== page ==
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Obama’s plan to cut the Department of Defense’s budget request by roughly ten percent is a step in the direction of a more sensible foreign and defense policy. But as one would expect, the proposal has some neoconservatives up in arms, insisting Robert Gates be given the full budget he requested and predicting the worst if he doesn’t get it…
Strategy is about relating means and ends. From that perspective, it doesn’t make sense to spend as much as we did when the economy seemed to be healthy. Nor does it make sense to pursue the overly ambitious and misguided foreign policy that we tried (unsuccessfully) to pursue under President Bush. Given the results of those policies and our current financial plight, this stubborn defense of the budgetary status quo has a head-in-the-sand quality that would be laughable if the issues weren’t so important.
A prominent example is Robert Kagan’s recent warning against any attempt to cut the U.S. defense budget. He opposes any trimming even though the United States spends almost as much on defense as the rest of the world put together and even though the U.S. economy is facing its biggest crisis since the Great Depression.
More from Ken Silverstein:
Commentary — November 17, 2015, 6:41 pm
The Clintons’ so-called charitable enterprise has served as a vehicle to launder money and to enrich family friends.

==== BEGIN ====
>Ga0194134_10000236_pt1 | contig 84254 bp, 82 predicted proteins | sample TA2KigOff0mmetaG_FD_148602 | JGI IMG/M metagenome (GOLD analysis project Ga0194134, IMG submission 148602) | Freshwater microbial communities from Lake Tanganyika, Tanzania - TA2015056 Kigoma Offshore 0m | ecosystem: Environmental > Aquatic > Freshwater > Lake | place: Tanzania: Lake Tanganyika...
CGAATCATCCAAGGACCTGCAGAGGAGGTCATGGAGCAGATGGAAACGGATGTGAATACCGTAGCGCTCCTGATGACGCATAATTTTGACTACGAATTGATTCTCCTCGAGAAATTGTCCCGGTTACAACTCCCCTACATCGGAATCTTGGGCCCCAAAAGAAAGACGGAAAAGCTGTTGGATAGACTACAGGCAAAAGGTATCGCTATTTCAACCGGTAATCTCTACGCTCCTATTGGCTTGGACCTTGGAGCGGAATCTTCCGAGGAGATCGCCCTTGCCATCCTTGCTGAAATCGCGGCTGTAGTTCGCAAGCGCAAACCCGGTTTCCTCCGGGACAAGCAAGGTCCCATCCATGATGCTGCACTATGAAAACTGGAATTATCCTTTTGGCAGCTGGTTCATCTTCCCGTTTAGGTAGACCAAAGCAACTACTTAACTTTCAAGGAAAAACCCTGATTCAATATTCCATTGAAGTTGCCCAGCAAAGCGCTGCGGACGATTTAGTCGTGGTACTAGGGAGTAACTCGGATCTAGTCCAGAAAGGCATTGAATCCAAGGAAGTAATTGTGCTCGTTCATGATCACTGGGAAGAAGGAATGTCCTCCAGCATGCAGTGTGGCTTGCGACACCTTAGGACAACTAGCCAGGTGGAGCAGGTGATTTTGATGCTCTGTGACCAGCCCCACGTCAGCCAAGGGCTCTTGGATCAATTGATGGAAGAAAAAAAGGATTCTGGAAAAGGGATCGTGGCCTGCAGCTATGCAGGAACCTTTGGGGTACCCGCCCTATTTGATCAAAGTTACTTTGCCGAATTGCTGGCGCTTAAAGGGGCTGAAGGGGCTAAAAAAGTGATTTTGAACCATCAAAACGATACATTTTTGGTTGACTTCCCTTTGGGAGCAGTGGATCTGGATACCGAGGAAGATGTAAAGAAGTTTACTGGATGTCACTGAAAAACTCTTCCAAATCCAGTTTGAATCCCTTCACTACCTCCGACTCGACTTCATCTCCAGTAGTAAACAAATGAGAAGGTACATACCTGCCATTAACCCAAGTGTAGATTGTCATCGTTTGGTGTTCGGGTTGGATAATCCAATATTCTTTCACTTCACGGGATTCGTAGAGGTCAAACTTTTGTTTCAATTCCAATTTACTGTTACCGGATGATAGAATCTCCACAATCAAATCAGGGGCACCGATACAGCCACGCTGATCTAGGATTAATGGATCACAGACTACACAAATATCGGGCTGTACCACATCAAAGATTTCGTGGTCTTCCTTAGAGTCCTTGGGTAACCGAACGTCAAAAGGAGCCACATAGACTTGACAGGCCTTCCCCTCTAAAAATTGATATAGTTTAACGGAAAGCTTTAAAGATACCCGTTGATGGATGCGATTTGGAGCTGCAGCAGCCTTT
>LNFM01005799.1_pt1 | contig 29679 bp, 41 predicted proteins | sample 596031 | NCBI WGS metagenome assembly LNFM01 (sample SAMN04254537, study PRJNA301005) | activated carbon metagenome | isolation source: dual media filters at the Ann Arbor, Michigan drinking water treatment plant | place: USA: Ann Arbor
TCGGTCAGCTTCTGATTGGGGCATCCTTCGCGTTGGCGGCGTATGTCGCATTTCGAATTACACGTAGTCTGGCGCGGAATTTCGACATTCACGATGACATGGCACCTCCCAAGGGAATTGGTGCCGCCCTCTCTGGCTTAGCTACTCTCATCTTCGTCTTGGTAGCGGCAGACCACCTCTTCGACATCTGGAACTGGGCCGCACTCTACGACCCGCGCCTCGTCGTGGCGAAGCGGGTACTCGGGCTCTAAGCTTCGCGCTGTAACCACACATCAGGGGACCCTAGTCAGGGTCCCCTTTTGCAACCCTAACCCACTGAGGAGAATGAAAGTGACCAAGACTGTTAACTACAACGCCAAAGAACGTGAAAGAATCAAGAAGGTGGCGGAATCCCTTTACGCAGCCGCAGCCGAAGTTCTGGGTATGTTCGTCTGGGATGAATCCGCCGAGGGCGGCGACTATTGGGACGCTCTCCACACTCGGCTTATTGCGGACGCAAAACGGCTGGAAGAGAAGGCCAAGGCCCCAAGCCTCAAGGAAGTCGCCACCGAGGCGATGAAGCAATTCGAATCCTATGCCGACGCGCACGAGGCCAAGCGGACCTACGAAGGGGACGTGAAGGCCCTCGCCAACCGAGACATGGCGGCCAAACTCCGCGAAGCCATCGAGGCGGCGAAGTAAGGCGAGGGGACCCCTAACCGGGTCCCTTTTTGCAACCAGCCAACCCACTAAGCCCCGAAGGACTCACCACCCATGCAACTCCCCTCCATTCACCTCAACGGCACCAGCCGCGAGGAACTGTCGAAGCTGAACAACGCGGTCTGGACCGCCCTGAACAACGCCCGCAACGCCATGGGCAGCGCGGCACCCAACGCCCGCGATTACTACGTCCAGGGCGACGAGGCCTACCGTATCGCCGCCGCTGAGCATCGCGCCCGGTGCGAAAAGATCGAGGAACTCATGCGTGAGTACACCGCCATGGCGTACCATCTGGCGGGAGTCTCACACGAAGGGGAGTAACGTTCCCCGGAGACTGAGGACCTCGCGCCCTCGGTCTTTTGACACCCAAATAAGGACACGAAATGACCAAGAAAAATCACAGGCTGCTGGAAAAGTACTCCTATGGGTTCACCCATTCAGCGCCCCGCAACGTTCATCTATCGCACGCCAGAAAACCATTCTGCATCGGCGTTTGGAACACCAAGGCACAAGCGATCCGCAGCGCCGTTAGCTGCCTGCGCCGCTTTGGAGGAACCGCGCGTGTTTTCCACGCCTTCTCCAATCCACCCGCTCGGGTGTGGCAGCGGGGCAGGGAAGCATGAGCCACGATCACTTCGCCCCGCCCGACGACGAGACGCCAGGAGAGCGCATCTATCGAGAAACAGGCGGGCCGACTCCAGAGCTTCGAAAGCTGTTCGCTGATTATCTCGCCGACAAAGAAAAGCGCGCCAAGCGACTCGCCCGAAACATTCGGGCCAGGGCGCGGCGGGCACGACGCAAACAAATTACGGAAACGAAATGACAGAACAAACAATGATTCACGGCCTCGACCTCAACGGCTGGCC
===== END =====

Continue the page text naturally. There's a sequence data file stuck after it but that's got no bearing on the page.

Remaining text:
Minutes after a tornado hit Shiloh, Illinois, in April that the town’s warning siren sounded:
A bowl of 4,000-year-old noodles was found in northwestern China; and a spokesman for the Chinese Academy of Sciences said that “this is the earliest empirical evidence of noodles ever found.”
Rodrigo Duterte, the president of the Philippines, announced that he has ordered the country’s navy and coast guard to bomb the ships of kidnappers even if civilian hostages are on board.
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"It is an interesting and somewhat macabre parlor game to play at a large gathering of one’s acquaintances: to speculate who in a showdown would go Nazi. By now, I think I know. I have gone through the experience many times—in Germany, in Austria, and in France. I have come to know the types: the born Nazis, the Nazis whom democracy itself has created, the certain-to-be fellow-travelers. And I also know those who never, under any conceivable circumstances, would become Nazis."